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The 5 weirdest phones I’ve seen in my career

by Todd Haselton | December 17, 2015December 17, 2015 10:00 am PDT

I started reviewing phones back in 2007, shortly after the iPhone launched and while most of the world still carried feature phones. At the time, a lot companies would try to make their phones stand out with unique features. Maybe it was a loud speaker, maybe it was a 3.5mm headphone jack, maybe it was a 2-megapixel camera (can you believe it? That was cool back then.) This was before we had LTE networks, let alone fast 3G speeds.

I was recently reflecting on some of my time reviewing phones and figured I’d highlight some of the most hilarious ones here. Some are funny looking, one has a downright ironic name, and others, well, they’re just unique. These are just five. If you like what you’ll see, I’ll gather up more.

AT&T Quickfire

I can’t forget this one, it makes me laugh every time I think of it. The AT&T Quickfire was supposed to be a sort of Sidekick-like device, with a slide-out keyboard. Except, true to its name, it was actually pretty good at getting hot. AT&T had to recall it in 2009 because of concerns that inserting the charger in wrong might actually cause the device to significantly overheat, raising the risk of an actual fire. Too funny.

Samsung Juke

The Samsung Juke wasn’t a bad phone, in fact I think a lot of people actually liked it. But, looking back, it’s actually hilarious looking. It measured slightly taller than a tube of lipstick, but was a fully functional phone with an alphanumeric keypad, a 1.45-inch display, and even a circular panel up front for controlling music. It certainly stood out in a market crowded with boring flip phones, and I think it even won a few accolades for its originality.

Samsung B’Phone

Did you know Queen B once had her own phone? Yep, it was called the Samsung B’Phone and it launched on Sprint back in 2007. It actually had two sides with two separate screens. One side was supposed to serve as an MP3 player, allowing you to control your music, while the other was specifically for text messaging and sending/receiving phone calls. Many years later, Samsung would tap Beyonce’s beau, Jay-Z for the exclusive launch of his Magna Carta Holy Grail album on the Galaxy S III.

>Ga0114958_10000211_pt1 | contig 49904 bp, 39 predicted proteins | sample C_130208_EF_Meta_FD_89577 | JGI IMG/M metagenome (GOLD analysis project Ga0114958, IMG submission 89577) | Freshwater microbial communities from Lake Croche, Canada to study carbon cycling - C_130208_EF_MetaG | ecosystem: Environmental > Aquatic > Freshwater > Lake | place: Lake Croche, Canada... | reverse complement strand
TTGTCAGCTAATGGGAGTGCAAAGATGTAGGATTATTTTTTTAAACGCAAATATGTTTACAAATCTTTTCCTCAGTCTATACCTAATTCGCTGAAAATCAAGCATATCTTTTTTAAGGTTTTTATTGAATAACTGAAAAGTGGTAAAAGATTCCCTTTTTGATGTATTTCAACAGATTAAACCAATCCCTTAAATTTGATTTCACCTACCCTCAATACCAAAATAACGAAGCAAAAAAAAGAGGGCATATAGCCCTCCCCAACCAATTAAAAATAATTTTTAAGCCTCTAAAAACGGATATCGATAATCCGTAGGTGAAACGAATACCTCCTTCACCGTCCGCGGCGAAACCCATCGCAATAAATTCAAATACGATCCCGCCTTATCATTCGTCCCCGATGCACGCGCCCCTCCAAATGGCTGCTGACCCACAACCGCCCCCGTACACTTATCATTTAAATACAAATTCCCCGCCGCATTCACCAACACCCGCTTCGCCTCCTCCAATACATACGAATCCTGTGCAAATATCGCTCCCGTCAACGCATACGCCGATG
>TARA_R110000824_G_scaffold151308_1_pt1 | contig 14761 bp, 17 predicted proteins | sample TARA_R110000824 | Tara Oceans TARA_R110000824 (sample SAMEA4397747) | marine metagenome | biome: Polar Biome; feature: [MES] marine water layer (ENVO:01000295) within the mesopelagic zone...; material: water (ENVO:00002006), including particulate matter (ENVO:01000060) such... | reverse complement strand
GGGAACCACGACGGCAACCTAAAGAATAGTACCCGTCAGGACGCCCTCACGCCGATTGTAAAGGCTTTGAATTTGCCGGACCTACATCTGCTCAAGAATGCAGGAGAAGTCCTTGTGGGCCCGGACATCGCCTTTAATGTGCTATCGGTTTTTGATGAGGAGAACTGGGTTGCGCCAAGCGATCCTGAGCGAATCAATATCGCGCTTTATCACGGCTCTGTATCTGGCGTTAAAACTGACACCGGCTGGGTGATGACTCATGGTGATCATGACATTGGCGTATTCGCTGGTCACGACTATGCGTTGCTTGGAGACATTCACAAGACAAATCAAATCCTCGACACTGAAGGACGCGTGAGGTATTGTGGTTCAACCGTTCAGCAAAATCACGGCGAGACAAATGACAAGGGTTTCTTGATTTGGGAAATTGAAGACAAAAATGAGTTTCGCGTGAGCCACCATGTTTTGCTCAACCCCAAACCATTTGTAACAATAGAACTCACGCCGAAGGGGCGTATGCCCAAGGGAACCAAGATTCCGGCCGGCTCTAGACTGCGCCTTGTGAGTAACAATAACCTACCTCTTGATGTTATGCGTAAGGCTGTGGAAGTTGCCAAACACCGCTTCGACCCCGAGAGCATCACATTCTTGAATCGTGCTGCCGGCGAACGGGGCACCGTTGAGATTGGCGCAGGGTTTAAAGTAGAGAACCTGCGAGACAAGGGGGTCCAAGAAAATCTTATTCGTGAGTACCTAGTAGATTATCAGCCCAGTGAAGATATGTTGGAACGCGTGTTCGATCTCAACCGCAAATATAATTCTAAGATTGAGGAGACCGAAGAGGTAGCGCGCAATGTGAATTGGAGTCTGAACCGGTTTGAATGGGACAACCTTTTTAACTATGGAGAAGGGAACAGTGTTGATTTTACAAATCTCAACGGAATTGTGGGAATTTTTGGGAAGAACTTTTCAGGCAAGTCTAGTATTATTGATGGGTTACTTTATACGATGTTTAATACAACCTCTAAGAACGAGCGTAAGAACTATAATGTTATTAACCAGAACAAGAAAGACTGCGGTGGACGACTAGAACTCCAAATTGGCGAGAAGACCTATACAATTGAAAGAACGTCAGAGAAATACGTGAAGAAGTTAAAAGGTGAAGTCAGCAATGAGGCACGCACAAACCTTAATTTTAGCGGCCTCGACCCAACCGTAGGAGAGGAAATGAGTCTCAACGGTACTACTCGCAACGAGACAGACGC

Garmin-ASUS Nuvifone G60

This one actually didn’t seem so weird when it launched, but it’s crazy to look back at. Garmin once tried to get into the smartphone game with its Nuviphone, which was a Windows Mobile 6.1 smartphone with dedicated maps and good GPS. This was, of course, back before every $40 smartphone included Google Maps, so it was kind of compelling for folks who wanted to ditch the in-car navigation system. It features a VGA display, a 528MHz processor and 4GB of storage. Pretty sure it flopped, since Garmin killed off the whole project a year later.

Kin One and Kin Two

I don’t even know where to start with these, but they need to stick together. The Kin One and Kin Two were launched by Microsoft on Verizon and lasted about two months before they were totally killed. The Kin platform focused on social network integration and a weird “Loop” feature for sharing to multiple networks at once. It was built with the team Microsoft picked up when it acquired Danger, better known for its software on Sidekick smartphones. I do think the tile-based interface might have been inspiration for what eventually became Windows Phone 7 , leading to what we now call “Live tiles.”

Bonus: Peek

OK, I admit this isn’t a phone but it was so weird that I’m adding it anyway. It was called the Peek and it launched in 2008. It served entirely as an email device. You couldn’t send text messages or phone calls and you couldn’t surf the Web. It was supposed to be carried alongside another feature phone as a device that simply let you send and receive emails. It was meant for “non-techies” to try to get them into the smartphone craze, I think. At $99 it didn’t even support Office documents, and you had to pay $19.95 a month just for data.


Todd Haselton

Todd Haselton has been writing professionally since 2006 during his undergraduate days at Lehigh University. He started out as an intern with...

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